The School-Justice Partnership task force presented recommendations to decrease school suspensions Thursday at John Jay College of Criminal Justice.
The School-Justice Partnership task force presented recommendations to decrease school suspensions Thursday at John Jay College of Criminal Justice.

A group of city officials, educators and members of the justice system are determined to make lowering school suspensions and arrests a high city priority.

The 45-member School-Justice Partnership task force led by a former state judge released a report Thursday that recommends the next mayor encourage all agencies and the court system to work together to reduce suspensions, summonses and student arrests.

The report, which took two years to complete, was presented to an audience of about 150 at the John Jay College of Criminal Justice, where mayoral candidate Bill Thompson also made an appearance to support the recommendations.

Advocates have long clamored for less punitive approaches to school discipline. The report offers specific recommendations like schools using positive discipline strategies rather than suspensions and school safety agents responding only to criminal behavior and not minor misdemeanors that would overhaul the entire discipline system.

Its recommendations were based on data that nearly three of every four of the 882 arrests in the 2012 school year were for misdemeanors and students as young as 11 were being arrested.

The report also said from the 2006 school year to the 2012 school year, suspensions increased by 40 percent, but that number doesn’t take into account the recent sharp decrease of suspensions after a new, less punitive discipline code was put into place.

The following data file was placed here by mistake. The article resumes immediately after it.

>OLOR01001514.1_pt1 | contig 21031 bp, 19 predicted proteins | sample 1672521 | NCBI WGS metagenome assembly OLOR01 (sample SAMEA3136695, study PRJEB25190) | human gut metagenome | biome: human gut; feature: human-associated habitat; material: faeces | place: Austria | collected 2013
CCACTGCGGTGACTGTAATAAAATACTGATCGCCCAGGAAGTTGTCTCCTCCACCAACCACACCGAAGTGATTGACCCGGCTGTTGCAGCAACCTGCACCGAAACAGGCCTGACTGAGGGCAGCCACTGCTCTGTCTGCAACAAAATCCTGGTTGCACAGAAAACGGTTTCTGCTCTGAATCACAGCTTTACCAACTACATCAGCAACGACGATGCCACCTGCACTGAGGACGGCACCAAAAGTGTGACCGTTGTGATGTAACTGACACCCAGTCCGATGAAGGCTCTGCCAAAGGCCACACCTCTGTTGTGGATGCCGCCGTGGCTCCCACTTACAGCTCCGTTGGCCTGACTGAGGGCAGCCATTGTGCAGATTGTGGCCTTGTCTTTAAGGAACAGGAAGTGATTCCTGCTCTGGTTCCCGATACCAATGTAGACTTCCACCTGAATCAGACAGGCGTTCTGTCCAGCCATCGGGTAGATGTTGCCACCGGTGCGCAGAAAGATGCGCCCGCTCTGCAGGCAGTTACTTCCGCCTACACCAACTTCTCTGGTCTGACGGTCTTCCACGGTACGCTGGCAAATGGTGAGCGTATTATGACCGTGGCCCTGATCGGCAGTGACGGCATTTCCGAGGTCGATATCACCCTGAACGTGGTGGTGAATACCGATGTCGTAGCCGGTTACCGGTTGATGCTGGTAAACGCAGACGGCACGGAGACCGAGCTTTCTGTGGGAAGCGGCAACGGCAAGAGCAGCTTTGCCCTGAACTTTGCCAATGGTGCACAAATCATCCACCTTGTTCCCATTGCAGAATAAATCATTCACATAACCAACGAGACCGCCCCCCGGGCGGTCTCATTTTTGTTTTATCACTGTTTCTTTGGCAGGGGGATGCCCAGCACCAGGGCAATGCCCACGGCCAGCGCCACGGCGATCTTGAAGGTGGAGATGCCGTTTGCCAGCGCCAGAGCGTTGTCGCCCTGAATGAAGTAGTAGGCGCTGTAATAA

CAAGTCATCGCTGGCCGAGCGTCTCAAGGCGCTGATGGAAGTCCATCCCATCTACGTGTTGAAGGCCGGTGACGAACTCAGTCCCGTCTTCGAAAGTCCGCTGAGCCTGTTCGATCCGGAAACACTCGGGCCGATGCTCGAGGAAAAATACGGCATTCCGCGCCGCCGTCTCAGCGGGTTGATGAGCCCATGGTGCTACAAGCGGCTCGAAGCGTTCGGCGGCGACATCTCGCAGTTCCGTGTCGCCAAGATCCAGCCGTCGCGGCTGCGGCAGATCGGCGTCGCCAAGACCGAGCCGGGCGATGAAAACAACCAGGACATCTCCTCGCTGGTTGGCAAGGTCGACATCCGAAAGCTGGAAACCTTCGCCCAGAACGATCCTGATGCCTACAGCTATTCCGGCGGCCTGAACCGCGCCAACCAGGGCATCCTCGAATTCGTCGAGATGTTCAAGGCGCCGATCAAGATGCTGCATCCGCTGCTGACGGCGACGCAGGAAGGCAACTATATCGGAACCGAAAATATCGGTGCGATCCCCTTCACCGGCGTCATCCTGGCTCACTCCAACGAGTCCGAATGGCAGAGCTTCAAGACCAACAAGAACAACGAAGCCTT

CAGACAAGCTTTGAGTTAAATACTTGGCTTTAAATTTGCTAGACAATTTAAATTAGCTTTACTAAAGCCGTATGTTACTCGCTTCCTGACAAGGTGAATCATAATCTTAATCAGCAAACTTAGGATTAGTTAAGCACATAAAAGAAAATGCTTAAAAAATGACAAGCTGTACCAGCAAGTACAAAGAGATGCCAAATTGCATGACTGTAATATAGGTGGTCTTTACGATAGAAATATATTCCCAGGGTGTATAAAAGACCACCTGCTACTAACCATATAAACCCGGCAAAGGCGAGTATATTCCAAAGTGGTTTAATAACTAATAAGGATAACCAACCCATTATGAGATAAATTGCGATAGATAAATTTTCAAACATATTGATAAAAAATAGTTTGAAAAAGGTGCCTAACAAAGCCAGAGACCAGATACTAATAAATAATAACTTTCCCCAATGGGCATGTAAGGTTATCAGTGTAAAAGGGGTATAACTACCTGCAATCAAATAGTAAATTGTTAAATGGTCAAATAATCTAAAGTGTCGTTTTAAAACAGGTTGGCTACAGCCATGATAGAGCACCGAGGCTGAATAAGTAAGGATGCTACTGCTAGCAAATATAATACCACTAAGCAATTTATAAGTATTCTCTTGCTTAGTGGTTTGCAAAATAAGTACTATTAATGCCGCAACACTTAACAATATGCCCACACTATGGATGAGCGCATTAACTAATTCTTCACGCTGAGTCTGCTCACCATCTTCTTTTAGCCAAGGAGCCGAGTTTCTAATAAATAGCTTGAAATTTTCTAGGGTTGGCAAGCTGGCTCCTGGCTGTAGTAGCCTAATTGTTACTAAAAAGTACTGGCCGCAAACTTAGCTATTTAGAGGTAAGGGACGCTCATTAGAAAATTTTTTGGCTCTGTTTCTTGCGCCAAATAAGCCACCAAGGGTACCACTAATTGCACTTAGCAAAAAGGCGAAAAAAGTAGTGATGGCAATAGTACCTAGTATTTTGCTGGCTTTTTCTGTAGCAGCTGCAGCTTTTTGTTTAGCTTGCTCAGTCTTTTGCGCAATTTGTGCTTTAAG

Spokeswoman Marge Feinberg said the department, which is a member of the task force, has “enacted programs to address incidents and student behavioral issues before they escalate.” She cited a 36 percent decline in total suspensions from July to December 2012 compared to the previous year, while also acknowledging that the department could do more to get schools to choose disciplinary approaches that don’t rely on suspensions.

Dignity in Schools’ Liz Sullivan, who was on the task force, said after the event she and other advocates think returning school safety control to principals was an important next step, but “the task force wasn’t ready to take that step in the report.” She said the focus of the report was about protocol and first steps schools can take so eventually a police presence won’t be needed in schools any more.

Thompson, who was the president of the city Board of Education from 1996 to 2011, reminded the audience that he oversaw the transfer of the Office of School Safety from the Department of Education to the police department because “the truth was, we weren’t doing as good of a job as we could have.” He said Mayor Michael Bloomberg had ignored the memorandum of understanding he struck with police department, leading to the high rate of suspensions the district is seeing now.

“I remember being very specific. I didn’t want to see young people arrested for some of the things I had done when I was a New York City public school students. Things like pushing, things like minor fist fights. We didn’t want to see young people wind up with records because of that.”